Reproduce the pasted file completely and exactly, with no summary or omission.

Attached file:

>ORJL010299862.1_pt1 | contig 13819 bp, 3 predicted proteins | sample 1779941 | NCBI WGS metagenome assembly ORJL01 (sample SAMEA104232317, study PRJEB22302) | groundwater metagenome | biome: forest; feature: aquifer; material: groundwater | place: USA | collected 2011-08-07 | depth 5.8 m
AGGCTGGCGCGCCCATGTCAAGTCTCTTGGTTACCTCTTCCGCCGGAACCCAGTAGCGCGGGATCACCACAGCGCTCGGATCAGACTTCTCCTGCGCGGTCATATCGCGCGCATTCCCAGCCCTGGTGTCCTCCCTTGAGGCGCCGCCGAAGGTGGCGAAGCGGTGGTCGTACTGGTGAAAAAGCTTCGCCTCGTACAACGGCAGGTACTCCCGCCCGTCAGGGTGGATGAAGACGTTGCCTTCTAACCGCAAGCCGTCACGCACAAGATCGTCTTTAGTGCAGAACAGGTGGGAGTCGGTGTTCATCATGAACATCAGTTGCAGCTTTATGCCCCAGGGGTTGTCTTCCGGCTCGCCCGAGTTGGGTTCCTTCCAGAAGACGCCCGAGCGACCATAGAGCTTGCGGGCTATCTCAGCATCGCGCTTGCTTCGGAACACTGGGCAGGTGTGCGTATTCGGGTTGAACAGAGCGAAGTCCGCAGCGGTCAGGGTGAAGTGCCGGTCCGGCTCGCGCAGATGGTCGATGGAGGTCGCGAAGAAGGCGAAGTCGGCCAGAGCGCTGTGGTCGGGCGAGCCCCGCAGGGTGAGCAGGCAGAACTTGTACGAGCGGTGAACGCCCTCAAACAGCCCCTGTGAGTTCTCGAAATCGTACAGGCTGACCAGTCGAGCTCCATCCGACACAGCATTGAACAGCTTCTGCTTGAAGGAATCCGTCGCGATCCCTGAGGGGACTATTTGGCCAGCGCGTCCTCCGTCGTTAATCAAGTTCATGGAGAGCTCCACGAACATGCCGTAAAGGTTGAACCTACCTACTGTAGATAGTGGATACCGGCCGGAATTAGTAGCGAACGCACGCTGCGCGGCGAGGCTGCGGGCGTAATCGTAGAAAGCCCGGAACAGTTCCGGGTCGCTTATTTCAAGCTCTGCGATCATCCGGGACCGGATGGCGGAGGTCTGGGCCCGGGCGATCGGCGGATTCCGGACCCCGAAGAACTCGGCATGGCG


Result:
>ORJL010299862.1_pt1 | contig 13819 bp, 3 predicted proteins | sample 1779941 | NCBI WGS metagenome assembly ORJL01 (sample SAMEA104232317, study PRJEB22302) | groundwater metagenome | biome: forest; feature: aquifer; material: groundwater | place: USA | collected 2011-08-07 | depth 5.8 m
AGGCTGGCGCGCCCATGTCAAGTCTCTTGGTTACCTCTTCCGCCGGAACCCAGTAGCGCGGGATCACCACAGCGCTCGGATCAGACTTCTCCTGCGCGGTCATATCGCGCGCATTCCCAGCCCTGGTGTCCTCCCTTGAGGCGCCGCCGAAGGTGGCGAAGCGGTGGTCGTACTGGTGAAAAAGCTTCGCCTCGTACAACGGCAGGTACTCCCGCCCGTCAGGGTGGATGAAGACGTTGCCTTCTAACCGCAAGCCGTCACGCACAAGATCGTCTTTAGTGCAGAACAGGTGGGAGTCGGTGTTCATCATGAACATCAGTTGCAGCTTTATGCCCCAGGGGTTGTCTTCCGGCTCGCCCGAGTTGGGTTCCTTCCAGAAGACGCCCGAGCGACCATAGAGCTTGCGGGCTATCTCAGCATCGCGCTTGCTTCGGAACACTGGGCAGGTGTGCGTATTCGGGTTGAACAGAGCGAAGTCCGCAGCGGTCAGGGTGAAGTGCCGGTCCGGCTCGCGCAGATGGTCGATGGAGGTCGCGAAGAAGGCGAAGTCGGCCAGAGCGCTGTGGTCGGGCGAGCCCCGCAGGGTGAGCAGGCAGAACTTGTACGAGCGGTGAACGCCCTCAAACAGCCCCTGTGAGTTCTCGAAATCGTACAGGCTGACCAGTCGAGCTCCATCCGACACAGCATTGAACAGCTTCTGCTTGAAGGAATCCGTCGCGATCCCTGAGGGGACTATTTGGCCAGCGCGTCCTCCGTCGTTAATCAAGTTCATGGAGAGCTCCACGAACATGCCGTAAAGGTTGAACCTACCTACTGTAGATAGTGGATACCGGCCGGAATTAGTAGCGAACGCACGCTGCGCGGCGAGGCTGCGGGCGTAATCGTAGAAAGCCCGGAACAGTTCCGGGTCGCTTATTTCAAGCTCTGCGATCATCCGGGACCGGATGGCGGAGGTCTGGGCCCGGGCGATCGGCGGATTCCGGACCCCGAAGAACTCGGCATGGCG